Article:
- Development & Aid
- Economy & Trade
- Human Rights
- Global Governance
- Civil Society
Friday, December 6, 2013
- “Bleeding”, “vomiting”, “a quarter or even a third” of bodyweight lost, “torture”. These are characteristic descriptions from testimony by hunger strikers at the detention centre at Guantanamo Bay of their experience being force-fed at the hands of U.S. officials, published in a report released Thursday.
The report, produced by Reprieve, a U.K.-based legal assistance and advocacy group that is representing more than a dozen of the Guantanamo prisoners, collates testimonies from the prisoners’ unclassified letters, calls and discussions with attorneys.
The views “from the inside” presented in these descriptions are extremely disturbing, and advocates say they raise serious questions concerning the United States’ commitment to human rights.
“From a medical standpoint, the force-feeding of a competent hunger striker is a serious violation of ethics,” Dr. Scott Allen, a medical advisor to the advocacy group Physicians for Human Rights, told IPS.
Allen spent seven years as a physician working within the U.S. prison system, during which time he dealt with hunger strikers. He points out that force-feeding is counter to the standards of the World Medical Association. Further, those standards have been accepted by the American Medical Association, which has expressed opposition to the practices at Guantanamo Bay.
There are currently some 140 U.S medical personnel tasked with carrying out the force-feedings that are being done to 45 hunger strikers at the detention centre. More than 100 detainees are currently on a hunger strike that has gone on since February, in protest of what they view as their indefinite detention.
The accounts from inmates in the Reprieve report indicate that U.S. practices go even beyond the concerns expressed by Allen and the associations he mentions.
Some of the accounts describe forcible cell extractions (FCEs), as the procedure of physically removing prisoners from their cells and subjecting them to force-feeding is officially known.
The U.S. military has claimed that strikers “present themselves daily, calmly, in a totally cooperative way, to be fed through a tube”. Prisoner accounts of FCEs contradict that claim, however.
“They wanted me to undergo tests and, when I refused, they called in the anti-riot [FCE] squad, who stormed into my hospital room,” Ahmed Belbacha, an Algerian detainee who was cleared for release in 2007, is cited in the report as saying. “They shackled my hands and feet to the bed and then force fed me intravenously for twenty-four hours.”
Of the 166 detainees in Guantanamo, 86 have been cleared to be let free, but they remain held in the prison because of complications that have arisen in facilitating their releases.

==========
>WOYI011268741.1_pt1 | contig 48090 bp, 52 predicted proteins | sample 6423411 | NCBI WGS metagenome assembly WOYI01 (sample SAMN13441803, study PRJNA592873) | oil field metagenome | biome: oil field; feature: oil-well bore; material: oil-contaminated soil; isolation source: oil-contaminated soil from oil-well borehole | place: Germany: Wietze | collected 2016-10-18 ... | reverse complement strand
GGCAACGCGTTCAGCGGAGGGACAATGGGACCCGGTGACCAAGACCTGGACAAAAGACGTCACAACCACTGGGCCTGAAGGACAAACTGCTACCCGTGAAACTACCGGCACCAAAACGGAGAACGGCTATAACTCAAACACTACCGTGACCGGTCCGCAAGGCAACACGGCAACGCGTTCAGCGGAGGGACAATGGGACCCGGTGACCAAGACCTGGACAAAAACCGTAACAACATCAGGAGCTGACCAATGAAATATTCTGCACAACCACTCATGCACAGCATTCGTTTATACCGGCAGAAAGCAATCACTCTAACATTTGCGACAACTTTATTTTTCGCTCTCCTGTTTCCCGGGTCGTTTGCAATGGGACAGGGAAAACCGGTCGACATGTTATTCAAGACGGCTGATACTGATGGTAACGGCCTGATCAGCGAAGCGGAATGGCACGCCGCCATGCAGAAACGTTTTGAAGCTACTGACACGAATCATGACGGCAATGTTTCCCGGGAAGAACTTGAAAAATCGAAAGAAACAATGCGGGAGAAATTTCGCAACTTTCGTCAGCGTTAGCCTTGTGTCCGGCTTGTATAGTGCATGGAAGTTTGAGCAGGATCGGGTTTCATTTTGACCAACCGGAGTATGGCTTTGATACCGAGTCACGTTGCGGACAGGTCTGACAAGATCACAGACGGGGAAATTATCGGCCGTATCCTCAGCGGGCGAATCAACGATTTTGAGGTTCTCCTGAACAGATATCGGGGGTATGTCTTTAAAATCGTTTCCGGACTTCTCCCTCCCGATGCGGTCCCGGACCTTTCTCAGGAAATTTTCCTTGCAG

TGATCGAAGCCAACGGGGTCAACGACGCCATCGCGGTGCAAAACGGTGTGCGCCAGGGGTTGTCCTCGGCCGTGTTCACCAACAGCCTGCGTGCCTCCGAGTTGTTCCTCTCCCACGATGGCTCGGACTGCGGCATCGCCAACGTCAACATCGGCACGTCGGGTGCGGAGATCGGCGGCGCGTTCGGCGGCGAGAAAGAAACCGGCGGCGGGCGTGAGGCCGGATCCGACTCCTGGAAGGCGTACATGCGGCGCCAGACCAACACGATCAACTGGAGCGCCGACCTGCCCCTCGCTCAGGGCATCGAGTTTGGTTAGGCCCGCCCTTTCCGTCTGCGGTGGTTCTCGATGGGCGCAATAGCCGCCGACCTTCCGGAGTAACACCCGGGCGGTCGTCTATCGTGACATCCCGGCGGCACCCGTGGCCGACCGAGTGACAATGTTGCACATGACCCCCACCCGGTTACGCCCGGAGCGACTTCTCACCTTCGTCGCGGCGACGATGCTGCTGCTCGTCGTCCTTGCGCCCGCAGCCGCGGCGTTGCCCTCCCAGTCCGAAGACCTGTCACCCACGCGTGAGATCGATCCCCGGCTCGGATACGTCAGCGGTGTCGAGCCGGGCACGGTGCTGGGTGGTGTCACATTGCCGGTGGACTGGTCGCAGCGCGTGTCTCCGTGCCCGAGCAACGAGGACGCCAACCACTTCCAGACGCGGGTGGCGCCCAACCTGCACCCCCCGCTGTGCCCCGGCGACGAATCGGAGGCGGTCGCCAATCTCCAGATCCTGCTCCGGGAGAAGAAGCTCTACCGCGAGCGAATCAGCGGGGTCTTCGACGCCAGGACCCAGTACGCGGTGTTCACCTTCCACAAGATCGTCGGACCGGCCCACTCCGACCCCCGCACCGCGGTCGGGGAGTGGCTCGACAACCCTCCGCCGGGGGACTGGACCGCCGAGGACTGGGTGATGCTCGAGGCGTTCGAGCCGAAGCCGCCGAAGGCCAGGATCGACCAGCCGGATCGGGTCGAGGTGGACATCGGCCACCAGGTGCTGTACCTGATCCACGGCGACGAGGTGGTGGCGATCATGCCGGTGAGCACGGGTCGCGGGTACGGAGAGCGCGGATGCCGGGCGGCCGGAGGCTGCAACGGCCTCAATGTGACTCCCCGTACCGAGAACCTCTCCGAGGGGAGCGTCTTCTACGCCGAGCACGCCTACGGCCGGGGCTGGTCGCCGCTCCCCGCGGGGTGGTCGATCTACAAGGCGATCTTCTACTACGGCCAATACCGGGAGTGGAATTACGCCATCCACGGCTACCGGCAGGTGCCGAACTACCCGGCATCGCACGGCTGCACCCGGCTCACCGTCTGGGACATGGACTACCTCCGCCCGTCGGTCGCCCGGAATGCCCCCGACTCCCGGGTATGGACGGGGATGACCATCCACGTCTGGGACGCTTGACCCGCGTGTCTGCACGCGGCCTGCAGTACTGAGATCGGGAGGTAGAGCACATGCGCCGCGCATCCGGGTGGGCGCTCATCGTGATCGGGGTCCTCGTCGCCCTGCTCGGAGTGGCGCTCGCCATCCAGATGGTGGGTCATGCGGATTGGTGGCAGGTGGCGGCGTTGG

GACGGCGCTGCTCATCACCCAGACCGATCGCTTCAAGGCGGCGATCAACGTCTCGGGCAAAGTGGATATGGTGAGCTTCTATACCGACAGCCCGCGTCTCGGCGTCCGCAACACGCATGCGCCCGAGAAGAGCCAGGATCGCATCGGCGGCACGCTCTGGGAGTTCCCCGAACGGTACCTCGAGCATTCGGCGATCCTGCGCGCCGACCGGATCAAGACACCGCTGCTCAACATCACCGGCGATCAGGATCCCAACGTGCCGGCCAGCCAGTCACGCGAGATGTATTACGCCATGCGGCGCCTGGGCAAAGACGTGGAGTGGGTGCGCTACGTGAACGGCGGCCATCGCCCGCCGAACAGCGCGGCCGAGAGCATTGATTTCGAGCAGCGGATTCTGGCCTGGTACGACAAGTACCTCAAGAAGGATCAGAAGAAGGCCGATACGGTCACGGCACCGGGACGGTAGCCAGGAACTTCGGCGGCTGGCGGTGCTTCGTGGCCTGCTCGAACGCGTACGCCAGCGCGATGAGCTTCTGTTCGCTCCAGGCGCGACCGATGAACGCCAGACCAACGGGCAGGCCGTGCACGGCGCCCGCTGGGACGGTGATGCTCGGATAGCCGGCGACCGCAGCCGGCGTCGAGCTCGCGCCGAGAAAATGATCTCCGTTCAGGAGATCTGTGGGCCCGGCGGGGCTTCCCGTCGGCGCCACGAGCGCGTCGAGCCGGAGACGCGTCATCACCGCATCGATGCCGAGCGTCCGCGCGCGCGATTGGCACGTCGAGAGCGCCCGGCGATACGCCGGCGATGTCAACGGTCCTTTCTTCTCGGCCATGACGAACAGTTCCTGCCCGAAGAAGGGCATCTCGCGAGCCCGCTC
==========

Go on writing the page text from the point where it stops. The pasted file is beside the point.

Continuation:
Another prisoner quoted by the report, Abu Wa’el Dhiab, a Syrian national who was cleared for release in 2009, explains in graphic detail the pain he has experienced as a result of being force-fed.
“I vomited blood for three days. I had a very strong cough and felt that my throat was injured,” Dhiab recounts. “[A] while ago they broke a rib in my chest. After it healed, the FCE again broke the same rib. It happened over and over again and the injury gets worse.”
In a manual outlining standard operating procedure for 2013, which was leaked to the press, Guantanamo officials express their approach to hunger-striking patients using terminology reminiscent of war.
“Just as battlefield tactics must change throughout the course of a conflict, the medical responses to Guantanamo detainees who hunger strike has evolved with time,” the manual states.
As Dr. Allen notes, this adversarial approach would constitute a highly atypical stance for medical professionals to take toward their patients. Moreover, he says, it is not one which is likely to solve the issue.
“Handling the strike this way will lead the doctors to lose the trust of their patients,” he says. “And having no trust means there will be little chance of properly resolving the strike.”
The debate over force-feeding has rekindled talk of Guantanamo officials being engaged in torture, a public debate that seemingly ended after President Barack Obama banned the practice of water-boarding (a form of interrogation that simulates drowning) there in 2009.
Indeed, there are accounts in the Reprieve report which explicitly call force-feeding torture.
“The force-feeding itself is simple torture,” explains Shaker Aamer, a Saudi prisoner cleared for released in 2007 and again in 2009. “Now they are using the metal-tipped tubes, forcing them in and pulling them out twice a day, leaving people vomiting on themselves in the restraint chair, and so forth.”
Just as the controversy surrounding water-boarding was viewed by many as damaging to the United States’ international image, so the continuing subjection of inmates to force-feeding may degrade the country in the minds of citizens and governments around the globe, Dr. Allen explained to IPS.
“It diminishes the standing of the U.S. in the world that we don’t follow the established ethics of the medical profession,” he says.
There is currently political pressure building on the administration of President Obama to end the use of force-feeding.
Influential Senators Dianne Feinstein and Dick Durbin sent a letter to the administration on Wednesday imploring it to end the force-feeding and ultimately close the prison.
“The growing problem of hunger strikes is due to the fact that many detainees have remained in legal limbo for more than a decade and have given up hope,” the letter states. “This should be alarming to all of us, and it is imperative that the Administration outline a formal process to permanently close the Guantanamo facility as soon as possible.”